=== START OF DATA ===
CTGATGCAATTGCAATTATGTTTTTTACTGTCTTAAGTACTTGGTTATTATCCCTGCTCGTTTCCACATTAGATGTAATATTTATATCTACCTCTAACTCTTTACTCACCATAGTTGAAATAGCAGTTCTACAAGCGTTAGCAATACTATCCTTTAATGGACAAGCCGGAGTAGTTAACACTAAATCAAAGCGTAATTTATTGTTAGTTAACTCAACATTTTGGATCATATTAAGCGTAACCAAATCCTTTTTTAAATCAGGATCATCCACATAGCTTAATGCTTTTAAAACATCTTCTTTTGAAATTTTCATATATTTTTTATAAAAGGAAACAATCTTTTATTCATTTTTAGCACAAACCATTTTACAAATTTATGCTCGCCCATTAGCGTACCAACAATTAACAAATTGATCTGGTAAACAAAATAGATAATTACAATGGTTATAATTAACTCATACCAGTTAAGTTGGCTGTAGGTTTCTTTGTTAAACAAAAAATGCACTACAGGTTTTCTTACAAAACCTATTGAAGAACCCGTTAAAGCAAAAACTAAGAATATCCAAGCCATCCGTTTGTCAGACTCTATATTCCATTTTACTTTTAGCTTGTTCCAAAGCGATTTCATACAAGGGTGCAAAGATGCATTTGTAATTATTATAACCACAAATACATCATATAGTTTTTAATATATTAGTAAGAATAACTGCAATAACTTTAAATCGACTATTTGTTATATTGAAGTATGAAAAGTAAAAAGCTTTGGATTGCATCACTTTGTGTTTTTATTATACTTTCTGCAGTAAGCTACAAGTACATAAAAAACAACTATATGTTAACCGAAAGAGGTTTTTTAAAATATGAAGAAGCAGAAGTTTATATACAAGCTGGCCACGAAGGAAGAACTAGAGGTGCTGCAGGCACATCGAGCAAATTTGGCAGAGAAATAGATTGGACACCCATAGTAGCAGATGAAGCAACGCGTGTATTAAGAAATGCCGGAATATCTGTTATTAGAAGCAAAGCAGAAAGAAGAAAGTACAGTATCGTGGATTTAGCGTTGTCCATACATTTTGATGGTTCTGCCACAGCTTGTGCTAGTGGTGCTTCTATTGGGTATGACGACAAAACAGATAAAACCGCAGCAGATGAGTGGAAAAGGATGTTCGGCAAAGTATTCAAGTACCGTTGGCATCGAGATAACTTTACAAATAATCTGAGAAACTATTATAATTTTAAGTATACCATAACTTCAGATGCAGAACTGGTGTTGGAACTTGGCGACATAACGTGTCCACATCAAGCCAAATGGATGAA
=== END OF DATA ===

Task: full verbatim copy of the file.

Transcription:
CTGATGCAATTGCAATTATGTTTTTTACTGTCTTAAGTACTTGGTTATTATCCCTGCTCGTTTCCACATTAGATGTAATATTTATATCTACCTCTAACTCTTTACTCACCATAGTTGAAATAGCAGTTCTACAAGCGTTAGCAATACTATCCTTTAATGGACAAGCCGGAGTAGTTAACACTAAATCAAAGCGTAATTTATTGTTAGTTAACTCAACATTTTGGATCATATTAAGCGTAACCAAATCCTTTTTTAAATCAGGATCATCCACATAGCTTAATGCTTTTAAAACATCTTCTTTTGAAATTTTCATATATTTTTTATAAAAGGAAACAATCTTTTATTCATTTTTAGCACAAACCATTTTACAAATTTATGCTCGCCCATTAGCGTACCAACAATTAACAAATTGATCTGGTAAACAAAATAGATAATTACAATGGTTATAATTAACTCATACCAGTTAAGTTGGCTGTAGGTTTCTTTGTTAAACAAAAAATGCACTACAGGTTTTCTTACAAAACCTATTGAAGAACCCGTTAAAGCAAAAACTAAGAATATCCAAGCCATCCGTTTGTCAGACTCTATATTCCATTTTACTTTTAGCTTGTTCCAAAGCGATTTCATACAAGGGTGCAAAGATGCATTTGTAATTATTATAACCACAAATACATCATATAGTTTTTAATATATTAGTAAGAATAACTGCAATAACTTTAAATCGACTATTTGTTATATTGAAGTATGAAAAGTAAAAAGCTTTGGATTGCATCACTTTGTGTTTTTATTATACTTTCTGCAGTAAGCTACAAGTACATAAAAAACAACTATATGTTAACCGAAAGAGGTTTTTTAAAATATGAAGAAGCAGAAGTTTATATACAAGCTGGCCACGAAGGAAGAACTAGAGGTGCTGCAGGCACATCGAGCAAATTTGGCAGAGAAATAGATTGGACACCCATAGTAGCAGATGAAGCAACGCGTGTATTAAGAAATGCCGGAATATCTGTTATTAGAAGCAAAGCAGAAAGAAGAAAGTACAGTATCGTGGATTTAGCGTTGTCCATACATTTTGATGGTTCTGCCACAGCTTGTGCTAGTGGTGCTTCTATTGGGTATGACGACAAAACAGATAAAACCGCAGCAGATGAGTGGAAAAGGATGTTCGGCAAAGTATTCAAGTACCGTTGGCATCGAGATAACTTTACAAATAATCTGAGAAACTATTATAATTTTAAGTATACCATAACTTCAGATGCAGAACTGGTGTTGGAACTTGGCGACATAACGTGTCCACATCAAGCCAAATGGATGAA